Echo Dot vs. Home Mini: Title Bout '17

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While startup twitter continues to be an amalgamation of thirsty AND extra over bitcoin in the run up to the end of the year, there’s another consumer technology that’s low-key (compared to BTC at least) arrived in the mainstream in the second half of 2017: the voice-activated, connected home. Three or four years ago, tech blogs went ham buzzing about IOT – internet of things – and the treasure troves of new data moats and transparent, efficient living that connected home devices would create. All and all, that didn’t really happen, due in some part to the big tech corporations staffing up via acquisitions including Nest to Google, Beats to Apple, and Vesper to Amazon in order to execute on the IOT future.

Data on the total number of IOT home devices sold since 2010 is hard to come by but it’s safe to say that there are many more Echoes and G. Homes in households today then there ever have been internet-connected thermostats. The mass, mega marketing push to get a home device into our homes is in full effect. Barely subliminal commercials that activate any listening Echo or G.Home within range of the TV highlight the surge to saturate. I tweeted a few weeks ago that these intensifying battles are starting to resemble the Sega-Nintendo Console Wars in the 80s and 90s. That tête-à-tête brought us Mario, Sonic, Sega Genesis, Super Nintendo, Dreamcast, and N64. Of course, today e-commerce has replaced big box hardware retailers; consumers, once mesmerized by the novelty of video games and eager to spend for more pixels, are more discerning and demanding of all tech-digital product purchases.

I’ve been conducting an experiment at home recently the pitting the Google Home (mini) against the Amazon Echo (dot). I opted for the smaller versions mostly because they’re cheaper, NYC living is mini and there’s not much lost in the brain of these devices when downsizing. A few observations after an empirical couple of weeks with my two new faceless roommates:

1). The Google Home Mini has a much higher rate of accurately completing requests on first attempt. Neither device is perfect but there have been far fewer I’m so frustrated I’m going to throw this thing out of the window moments with the G.Home compared with the Echo Dot. If the 3rd party integrations are similar for both, the advantage probably has to do with the two corporations’ root technology and existing datasets proprietary to each corporation. Google’s is search; Amazon’s is purchase. Internet users have been searching for decades now so Google has the jump on returning accurate results. Voice-activated requests to a connected home device resemble more closely a proactive Google search then an e-commerce purchase on Amazon. We still want some degree of ability to browse and choose with what we buy, so Amazon’s core data doesn’t translate as well to voice-based requests to smart hardware.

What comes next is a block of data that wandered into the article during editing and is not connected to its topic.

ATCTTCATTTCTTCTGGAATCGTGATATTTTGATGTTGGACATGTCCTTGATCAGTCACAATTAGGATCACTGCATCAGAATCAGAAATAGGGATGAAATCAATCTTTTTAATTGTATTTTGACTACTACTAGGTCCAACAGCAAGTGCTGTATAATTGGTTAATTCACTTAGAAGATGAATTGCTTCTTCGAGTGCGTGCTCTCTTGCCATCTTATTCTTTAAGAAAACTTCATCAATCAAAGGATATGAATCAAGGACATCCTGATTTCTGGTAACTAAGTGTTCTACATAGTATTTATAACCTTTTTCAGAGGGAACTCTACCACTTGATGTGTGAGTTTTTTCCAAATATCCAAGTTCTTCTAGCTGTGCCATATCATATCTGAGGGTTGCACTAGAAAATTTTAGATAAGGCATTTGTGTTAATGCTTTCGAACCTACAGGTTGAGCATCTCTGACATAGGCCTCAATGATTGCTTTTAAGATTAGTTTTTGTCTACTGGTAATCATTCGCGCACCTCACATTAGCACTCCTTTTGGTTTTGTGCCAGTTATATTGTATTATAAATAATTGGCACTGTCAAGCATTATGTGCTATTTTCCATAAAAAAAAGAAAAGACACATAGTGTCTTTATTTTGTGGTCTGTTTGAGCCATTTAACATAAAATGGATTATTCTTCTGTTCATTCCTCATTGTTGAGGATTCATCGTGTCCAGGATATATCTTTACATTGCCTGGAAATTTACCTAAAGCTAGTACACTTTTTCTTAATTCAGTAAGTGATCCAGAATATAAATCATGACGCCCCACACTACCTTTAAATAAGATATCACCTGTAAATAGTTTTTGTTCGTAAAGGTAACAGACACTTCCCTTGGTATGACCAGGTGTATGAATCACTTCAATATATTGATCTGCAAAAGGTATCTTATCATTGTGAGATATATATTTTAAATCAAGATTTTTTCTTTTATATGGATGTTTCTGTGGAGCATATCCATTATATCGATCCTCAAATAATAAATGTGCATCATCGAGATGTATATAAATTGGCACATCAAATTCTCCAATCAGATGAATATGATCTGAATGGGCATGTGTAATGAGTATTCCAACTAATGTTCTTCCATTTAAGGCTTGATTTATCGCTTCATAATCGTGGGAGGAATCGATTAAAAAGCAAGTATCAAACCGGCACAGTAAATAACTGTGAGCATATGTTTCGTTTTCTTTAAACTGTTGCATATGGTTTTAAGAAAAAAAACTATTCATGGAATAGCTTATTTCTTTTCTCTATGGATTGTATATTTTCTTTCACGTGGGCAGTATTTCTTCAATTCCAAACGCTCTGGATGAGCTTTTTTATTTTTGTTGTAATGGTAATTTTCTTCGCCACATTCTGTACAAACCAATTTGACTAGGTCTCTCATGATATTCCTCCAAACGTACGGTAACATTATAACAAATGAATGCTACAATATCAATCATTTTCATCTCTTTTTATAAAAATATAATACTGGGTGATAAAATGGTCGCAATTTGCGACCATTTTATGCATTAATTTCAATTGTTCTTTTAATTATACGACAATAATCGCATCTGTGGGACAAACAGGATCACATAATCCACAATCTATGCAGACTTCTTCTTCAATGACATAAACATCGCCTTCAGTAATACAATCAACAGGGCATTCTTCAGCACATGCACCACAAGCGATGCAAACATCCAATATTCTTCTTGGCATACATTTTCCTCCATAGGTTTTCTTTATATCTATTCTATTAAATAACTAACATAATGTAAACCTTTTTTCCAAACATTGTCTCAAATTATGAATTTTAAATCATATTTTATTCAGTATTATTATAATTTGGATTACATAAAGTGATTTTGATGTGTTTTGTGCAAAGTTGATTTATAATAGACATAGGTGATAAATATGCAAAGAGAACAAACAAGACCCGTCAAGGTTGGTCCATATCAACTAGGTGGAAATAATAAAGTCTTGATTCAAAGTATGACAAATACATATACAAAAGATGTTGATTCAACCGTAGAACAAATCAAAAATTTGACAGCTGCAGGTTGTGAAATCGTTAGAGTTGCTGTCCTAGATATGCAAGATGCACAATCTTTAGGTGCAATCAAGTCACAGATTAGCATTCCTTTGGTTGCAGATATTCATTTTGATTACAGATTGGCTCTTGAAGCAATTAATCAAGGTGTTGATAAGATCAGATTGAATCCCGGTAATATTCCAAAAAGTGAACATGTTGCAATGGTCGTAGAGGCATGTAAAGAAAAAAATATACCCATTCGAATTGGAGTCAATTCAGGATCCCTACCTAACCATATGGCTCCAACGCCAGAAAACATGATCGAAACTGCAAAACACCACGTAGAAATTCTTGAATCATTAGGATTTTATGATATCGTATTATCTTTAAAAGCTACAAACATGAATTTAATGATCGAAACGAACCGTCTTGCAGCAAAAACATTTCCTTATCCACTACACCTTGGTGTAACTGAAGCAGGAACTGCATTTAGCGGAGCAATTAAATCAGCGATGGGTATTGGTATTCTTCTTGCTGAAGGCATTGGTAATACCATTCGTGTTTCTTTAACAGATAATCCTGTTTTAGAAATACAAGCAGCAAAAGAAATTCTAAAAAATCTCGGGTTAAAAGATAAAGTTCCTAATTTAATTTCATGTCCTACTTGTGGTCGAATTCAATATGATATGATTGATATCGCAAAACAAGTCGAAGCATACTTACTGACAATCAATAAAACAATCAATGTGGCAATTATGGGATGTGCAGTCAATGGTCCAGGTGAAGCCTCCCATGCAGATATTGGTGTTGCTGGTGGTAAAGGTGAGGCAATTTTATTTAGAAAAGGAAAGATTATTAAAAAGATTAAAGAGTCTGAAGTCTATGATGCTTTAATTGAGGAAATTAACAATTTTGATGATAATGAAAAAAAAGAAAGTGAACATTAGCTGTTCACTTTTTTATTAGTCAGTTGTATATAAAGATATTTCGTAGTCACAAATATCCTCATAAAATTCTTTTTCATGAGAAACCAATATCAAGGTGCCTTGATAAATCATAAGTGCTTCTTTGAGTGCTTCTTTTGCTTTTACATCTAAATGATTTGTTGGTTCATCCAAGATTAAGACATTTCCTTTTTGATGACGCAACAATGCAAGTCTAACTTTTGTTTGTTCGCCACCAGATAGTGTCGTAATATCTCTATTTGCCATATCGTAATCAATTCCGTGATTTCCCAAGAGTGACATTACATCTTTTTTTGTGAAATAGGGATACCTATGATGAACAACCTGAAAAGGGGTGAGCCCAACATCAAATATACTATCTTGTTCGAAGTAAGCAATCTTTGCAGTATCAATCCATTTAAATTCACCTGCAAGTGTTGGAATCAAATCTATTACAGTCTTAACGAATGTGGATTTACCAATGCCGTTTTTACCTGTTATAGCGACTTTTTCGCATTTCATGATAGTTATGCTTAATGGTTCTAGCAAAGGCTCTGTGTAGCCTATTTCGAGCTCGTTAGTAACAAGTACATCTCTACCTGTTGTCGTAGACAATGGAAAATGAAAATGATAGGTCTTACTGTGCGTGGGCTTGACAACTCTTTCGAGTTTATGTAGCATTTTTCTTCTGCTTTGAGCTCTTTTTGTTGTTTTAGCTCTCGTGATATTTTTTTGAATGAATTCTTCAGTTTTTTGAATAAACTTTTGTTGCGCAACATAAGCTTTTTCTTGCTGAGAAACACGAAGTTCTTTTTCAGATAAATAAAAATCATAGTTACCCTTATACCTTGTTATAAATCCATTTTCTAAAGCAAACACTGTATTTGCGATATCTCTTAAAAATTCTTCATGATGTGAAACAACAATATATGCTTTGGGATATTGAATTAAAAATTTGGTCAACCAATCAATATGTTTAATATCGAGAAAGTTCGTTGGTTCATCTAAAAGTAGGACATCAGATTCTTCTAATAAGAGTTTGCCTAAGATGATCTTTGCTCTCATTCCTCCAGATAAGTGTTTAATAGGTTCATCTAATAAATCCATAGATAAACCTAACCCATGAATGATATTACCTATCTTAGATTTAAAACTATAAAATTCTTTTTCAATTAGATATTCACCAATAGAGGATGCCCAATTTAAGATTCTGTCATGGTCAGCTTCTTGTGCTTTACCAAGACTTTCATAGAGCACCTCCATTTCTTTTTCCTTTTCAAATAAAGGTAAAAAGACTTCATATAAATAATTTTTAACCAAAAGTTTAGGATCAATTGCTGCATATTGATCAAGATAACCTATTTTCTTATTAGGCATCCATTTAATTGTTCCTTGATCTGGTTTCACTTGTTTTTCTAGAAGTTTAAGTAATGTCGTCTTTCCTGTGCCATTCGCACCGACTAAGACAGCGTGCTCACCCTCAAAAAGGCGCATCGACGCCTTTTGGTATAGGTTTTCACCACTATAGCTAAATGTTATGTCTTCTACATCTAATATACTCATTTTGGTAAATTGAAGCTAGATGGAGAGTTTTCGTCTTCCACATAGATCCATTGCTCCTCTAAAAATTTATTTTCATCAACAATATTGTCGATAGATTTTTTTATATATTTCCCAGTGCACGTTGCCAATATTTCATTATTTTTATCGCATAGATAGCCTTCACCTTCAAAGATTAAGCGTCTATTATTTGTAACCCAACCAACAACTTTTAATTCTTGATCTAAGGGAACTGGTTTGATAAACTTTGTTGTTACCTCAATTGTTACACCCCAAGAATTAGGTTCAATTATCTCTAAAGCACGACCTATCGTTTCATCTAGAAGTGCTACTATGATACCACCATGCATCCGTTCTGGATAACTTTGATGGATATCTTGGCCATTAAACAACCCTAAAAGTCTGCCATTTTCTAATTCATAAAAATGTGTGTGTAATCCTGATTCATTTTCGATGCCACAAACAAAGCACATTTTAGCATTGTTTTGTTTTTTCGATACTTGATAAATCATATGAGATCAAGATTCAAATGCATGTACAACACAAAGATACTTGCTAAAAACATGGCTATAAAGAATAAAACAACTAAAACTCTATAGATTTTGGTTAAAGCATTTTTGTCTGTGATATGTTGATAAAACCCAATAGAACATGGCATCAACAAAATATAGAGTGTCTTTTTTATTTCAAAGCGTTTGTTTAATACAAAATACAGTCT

2). The Echo Dot can be manually muted from passive background listening via a button on top of the device. The G.Home Mini cannot be manually muted…(don’t be evil).

3). The Echo Dot has the two best Easter egg features I’ve found so far. The first is the name-change feature that allows you to change your device’s wake-up name from Alexa to either Echo or Computer. The computer is the best. The second is the small collection of celebrity voices that are available alongside the standard ringtone chimes that can be used with Echo Dot alarms. The crown jewel of this collection is the Missy Elliot alarm clip. There’s no better way to end a peaceful night of sleep then Missy yelling at me to get up out of bed.

4). For now, I’m inclined to think that the connected home device falls under the usage threshold necessary to count on consistent revenue from updated hardware sales to existing customers. Regardless of which one you buy, this may be a product category that relies on software-OS improvements inside same hardware body for a significant period of time.

5). At the end of the day, the edge-case variables, semantics, vocal fry, and mumbling in our spoken word are much more complicated to accurately process then the text-based spelling errors via our thumbs and fingers. So it’ll take some time before these devices approach an error-proof state.

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To be clear, I did not put quantitative measurement here. These notes are my subjective observations. I imagine that everyone has had different experiences with these devices and I hope you’ll share them too.

 

Tim DevaneComment